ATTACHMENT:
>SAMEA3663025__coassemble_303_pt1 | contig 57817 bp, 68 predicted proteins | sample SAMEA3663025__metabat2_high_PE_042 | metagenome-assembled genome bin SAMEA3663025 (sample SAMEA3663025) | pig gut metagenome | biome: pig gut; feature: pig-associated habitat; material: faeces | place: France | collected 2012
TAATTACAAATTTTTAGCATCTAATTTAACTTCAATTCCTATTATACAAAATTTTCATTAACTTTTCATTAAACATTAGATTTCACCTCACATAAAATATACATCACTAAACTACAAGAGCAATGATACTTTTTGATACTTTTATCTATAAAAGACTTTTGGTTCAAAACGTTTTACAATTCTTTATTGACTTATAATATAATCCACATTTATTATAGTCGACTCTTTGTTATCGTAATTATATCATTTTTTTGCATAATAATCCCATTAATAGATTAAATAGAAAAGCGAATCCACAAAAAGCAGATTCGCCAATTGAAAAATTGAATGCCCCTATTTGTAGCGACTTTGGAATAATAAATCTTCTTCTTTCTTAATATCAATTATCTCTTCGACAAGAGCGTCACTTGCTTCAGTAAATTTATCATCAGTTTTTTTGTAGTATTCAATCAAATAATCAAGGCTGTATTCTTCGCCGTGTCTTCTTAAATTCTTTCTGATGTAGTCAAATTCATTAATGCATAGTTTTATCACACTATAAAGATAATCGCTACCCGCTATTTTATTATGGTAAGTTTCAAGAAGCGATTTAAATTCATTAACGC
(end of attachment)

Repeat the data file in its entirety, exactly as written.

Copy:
>SAMEA3663025__coassemble_303_pt1 | contig 57817 bp, 68 predicted proteins | sample SAMEA3663025__metabat2_high_PE_042 | metagenome-assembled genome bin SAMEA3663025 (sample SAMEA3663025) | pig gut metagenome | biome: pig gut; feature: pig-associated habitat; material: faeces | place: France | collected 2012
TAATTACAAATTTTTAGCATCTAATTTAACTTCAATTCCTATTATACAAAATTTTCATTAACTTTTCATTAAACATTAGATTTCACCTCACATAAAATATACATCACTAAACTACAAGAGCAATGATACTTTTTGATACTTTTATCTATAAAAGACTTTTGGTTCAAAACGTTTTACAATTCTTTATTGACTTATAATATAATCCACATTTATTATAGTCGACTCTTTGTTATCGTAATTATATCATTTTTTTGCATAATAATCCCATTAATAGATTAAATAGAAAAGCGAATCCACAAAAAGCAGATTCGCCAATTGAAAAATTGAATGCCCCTATTTGTAGCGACTTTGGAATAATAAATCTTCTTCTTTCTTAATATCAATTATCTCTTCGACAAGAGCGTCACTTGCTTCAGTAAATTTATCATCAGTTTTTTTGTAGTATTCAATCAAATAATCAAGGCTGTATTCTTCGCCGTGTCTTCTTAAATTCTTTCTGATGTAGTCAAATTCATTAATGCATAGTTTTATCACACTATAAAGATAATCGCTACCCGCTATTTTATTATGGTAAGTTTCAAGAAGCGATTTAAATTCATTAACGC